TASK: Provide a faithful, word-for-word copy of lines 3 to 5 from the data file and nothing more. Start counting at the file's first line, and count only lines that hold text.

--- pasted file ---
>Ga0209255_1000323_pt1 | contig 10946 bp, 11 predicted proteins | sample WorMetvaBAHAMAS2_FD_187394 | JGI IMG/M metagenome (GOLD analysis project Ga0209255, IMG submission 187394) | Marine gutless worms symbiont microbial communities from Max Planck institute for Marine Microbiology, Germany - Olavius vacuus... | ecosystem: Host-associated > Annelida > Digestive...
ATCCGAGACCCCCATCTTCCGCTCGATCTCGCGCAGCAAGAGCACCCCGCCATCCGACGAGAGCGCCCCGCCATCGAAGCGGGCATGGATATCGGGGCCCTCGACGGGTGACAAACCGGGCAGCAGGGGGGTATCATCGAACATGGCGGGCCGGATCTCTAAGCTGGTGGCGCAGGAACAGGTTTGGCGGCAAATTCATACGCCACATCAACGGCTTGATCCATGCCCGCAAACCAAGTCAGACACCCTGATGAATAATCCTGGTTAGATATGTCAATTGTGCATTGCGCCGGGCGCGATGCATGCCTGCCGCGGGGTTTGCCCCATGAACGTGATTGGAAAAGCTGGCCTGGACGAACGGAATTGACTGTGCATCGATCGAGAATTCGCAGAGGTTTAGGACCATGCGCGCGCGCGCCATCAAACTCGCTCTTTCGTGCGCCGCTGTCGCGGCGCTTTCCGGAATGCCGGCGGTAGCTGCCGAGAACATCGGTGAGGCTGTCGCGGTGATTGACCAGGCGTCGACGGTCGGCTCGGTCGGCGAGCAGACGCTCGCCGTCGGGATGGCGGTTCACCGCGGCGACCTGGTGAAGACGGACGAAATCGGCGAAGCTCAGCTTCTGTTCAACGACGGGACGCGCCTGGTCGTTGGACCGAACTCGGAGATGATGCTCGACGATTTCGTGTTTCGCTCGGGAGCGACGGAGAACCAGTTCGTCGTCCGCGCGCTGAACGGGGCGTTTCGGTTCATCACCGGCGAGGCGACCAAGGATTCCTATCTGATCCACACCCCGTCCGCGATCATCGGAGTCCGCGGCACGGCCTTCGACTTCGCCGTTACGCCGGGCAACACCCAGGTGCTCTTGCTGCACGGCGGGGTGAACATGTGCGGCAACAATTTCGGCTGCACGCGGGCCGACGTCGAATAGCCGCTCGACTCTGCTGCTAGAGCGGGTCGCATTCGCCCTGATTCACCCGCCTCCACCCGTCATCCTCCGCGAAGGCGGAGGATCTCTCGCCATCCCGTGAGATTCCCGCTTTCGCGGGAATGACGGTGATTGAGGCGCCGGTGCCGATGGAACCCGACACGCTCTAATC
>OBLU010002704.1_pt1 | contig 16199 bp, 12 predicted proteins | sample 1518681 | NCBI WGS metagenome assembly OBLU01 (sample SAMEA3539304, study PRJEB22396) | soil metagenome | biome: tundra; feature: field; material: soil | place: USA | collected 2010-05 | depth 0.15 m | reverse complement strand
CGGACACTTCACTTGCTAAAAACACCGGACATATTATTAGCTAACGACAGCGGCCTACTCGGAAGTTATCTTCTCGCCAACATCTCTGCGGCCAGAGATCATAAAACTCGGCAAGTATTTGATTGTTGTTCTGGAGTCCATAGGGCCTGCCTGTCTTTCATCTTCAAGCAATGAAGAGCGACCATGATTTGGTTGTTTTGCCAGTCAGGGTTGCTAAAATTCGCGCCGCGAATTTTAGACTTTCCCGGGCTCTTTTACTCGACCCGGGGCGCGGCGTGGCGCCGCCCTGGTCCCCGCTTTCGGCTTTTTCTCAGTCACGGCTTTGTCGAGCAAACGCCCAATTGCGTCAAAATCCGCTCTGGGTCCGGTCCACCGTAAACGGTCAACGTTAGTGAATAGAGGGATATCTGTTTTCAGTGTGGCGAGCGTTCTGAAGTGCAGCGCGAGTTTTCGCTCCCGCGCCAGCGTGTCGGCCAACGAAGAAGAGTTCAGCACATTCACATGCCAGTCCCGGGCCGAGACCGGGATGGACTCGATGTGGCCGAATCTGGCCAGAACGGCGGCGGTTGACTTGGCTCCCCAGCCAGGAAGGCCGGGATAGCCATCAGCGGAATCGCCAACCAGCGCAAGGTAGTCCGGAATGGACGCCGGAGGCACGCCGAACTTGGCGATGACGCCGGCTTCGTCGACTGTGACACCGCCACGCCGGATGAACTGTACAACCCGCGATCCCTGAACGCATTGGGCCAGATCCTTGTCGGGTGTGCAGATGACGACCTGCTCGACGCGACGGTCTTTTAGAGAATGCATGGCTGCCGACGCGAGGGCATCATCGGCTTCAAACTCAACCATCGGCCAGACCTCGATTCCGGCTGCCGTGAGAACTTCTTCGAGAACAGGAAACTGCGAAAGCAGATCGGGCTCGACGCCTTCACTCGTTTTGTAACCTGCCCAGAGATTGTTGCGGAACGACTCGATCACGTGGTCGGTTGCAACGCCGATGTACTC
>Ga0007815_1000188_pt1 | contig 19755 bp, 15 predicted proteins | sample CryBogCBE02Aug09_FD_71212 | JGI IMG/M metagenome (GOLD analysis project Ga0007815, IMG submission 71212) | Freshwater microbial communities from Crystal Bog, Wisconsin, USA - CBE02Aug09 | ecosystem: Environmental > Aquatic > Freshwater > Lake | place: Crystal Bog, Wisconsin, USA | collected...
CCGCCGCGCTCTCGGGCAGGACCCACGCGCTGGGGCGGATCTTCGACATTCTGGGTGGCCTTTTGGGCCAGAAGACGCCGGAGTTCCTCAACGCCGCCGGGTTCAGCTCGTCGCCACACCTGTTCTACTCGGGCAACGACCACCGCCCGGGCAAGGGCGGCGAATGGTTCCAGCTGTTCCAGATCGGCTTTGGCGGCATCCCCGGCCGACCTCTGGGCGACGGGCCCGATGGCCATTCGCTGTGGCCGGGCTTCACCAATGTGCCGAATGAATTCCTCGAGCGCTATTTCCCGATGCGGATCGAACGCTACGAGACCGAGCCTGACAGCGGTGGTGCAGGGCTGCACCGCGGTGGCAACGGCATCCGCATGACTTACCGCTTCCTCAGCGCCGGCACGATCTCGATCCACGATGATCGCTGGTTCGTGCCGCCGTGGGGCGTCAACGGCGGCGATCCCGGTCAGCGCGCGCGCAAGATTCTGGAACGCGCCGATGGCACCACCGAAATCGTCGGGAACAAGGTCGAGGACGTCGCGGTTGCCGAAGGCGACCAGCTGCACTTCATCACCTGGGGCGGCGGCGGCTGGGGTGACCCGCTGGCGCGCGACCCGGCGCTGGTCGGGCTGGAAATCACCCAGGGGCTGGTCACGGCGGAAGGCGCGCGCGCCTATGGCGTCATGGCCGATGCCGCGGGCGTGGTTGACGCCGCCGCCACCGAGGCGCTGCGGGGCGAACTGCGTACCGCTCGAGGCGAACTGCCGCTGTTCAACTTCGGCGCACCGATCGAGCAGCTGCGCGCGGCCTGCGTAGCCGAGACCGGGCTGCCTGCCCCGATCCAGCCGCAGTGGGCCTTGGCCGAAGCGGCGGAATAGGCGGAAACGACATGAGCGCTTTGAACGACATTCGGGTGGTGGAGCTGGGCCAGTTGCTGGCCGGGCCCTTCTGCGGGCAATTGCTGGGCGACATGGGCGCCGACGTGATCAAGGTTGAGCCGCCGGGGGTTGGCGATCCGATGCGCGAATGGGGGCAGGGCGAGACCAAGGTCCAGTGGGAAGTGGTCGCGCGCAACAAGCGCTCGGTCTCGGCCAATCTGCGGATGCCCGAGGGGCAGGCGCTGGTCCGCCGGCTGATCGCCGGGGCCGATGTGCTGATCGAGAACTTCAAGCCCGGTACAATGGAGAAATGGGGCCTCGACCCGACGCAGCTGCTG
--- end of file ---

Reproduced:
>OBLU010002704.1_pt1 | contig 16199 bp, 12 predicted proteins | sample 1518681 | NCBI WGS metagenome assembly OBLU01 (sample SAMEA3539304, study PRJEB22396) | soil metagenome | biome: tundra; feature: field; material: soil | place: USA | collected 2010-05 | depth 0.15 m | reverse complement strand
CGGACACTTCACTTGCTAAAAACACCGGACATATTATTAGCTAACGACAGCGGCCTACTCGGAAGTTATCTTCTCGCCAACATCTCTGCGGCCAGAGATCATAAAACTCGGCAAGTATTTGATTGTTGTTCTGGAGTCCATAGGGCCTGCCTGTCTTTCATCTTCAAGCAATGAAGAGCGACCATGATTTGGTTGTTTTGCCAGTCAGGGTTGCTAAAATTCGCGCCGCGAATTTTAGACTTTCCCGGGCTCTTTTACTCGACCCGGGGCGCGGCGTGGCGCCGCCCTGGTCCCCGCTTTCGGCTTTTTCTCAGTCACGGCTTTGTCGAGCAAACGCCCAATTGCGTCAAAATCCGCTCTGGGTCCGGTCCACCGTAAACGGTCAACGTTAGTGAATAGAGGGATATCTGTTTTCAGTGTGGCGAGCGTTCTGAAGTGCAGCGCGAGTTTTCGCTCCCGCGCCAGCGTGTCGGCCAACGAAGAAGAGTTCAGCACATTCACATGCCAGTCCCGGGCCGAGACCGGGATGGACTCGATGTGGCCGAATCTGGCCAGAACGGCGGCGGTTGACTTGGCTCCCCAGCCAGGAAGGCCGGGATAGCCATCAGCGGAATCGCCAACCAGCGCAAGGTAGTCCGGAATGGACGCCGGAGGCACGCCGAACTTGGCGATGACGCCGGCTTCGTCGACTGTGACACCGCCACGCCGGATGAACTGTACAACCCGCGATCCCTGAACGCATTGGGCCAGATCCTTGTCGGGTGTGCAGATGACGACCTGCTCGACGCGACGGTCTTTTAGAGAATGCATGGCTGCCGACGCGAGGGCATCATCGGCTTCAAACTCAACCATCGGCCAGACCTCGATTCCGGCTGCCGTGAGAACTTCTTCGAGAACAGGAAACTGCGAAAGCAGATCGGGCTCGACGCCTTCACTCGTTTTGTAACCTGCCCAGAGATTGTTGCGGAACGACTCGATCACGTGGTCGGTTGCAACGCCGATGTACTC
>Ga0007815_1000188_pt1 | contig 19755 bp, 15 predicted proteins | sample CryBogCBE02Aug09_FD_71212 | JGI IMG/M metagenome (GOLD analysis project Ga0007815, IMG submission 71212) | Freshwater microbial communities from Crystal Bog, Wisconsin, USA - CBE02Aug09 | ecosystem: Environmental > Aquatic > Freshwater > Lake | place: Crystal Bog, Wisconsin, USA | collected...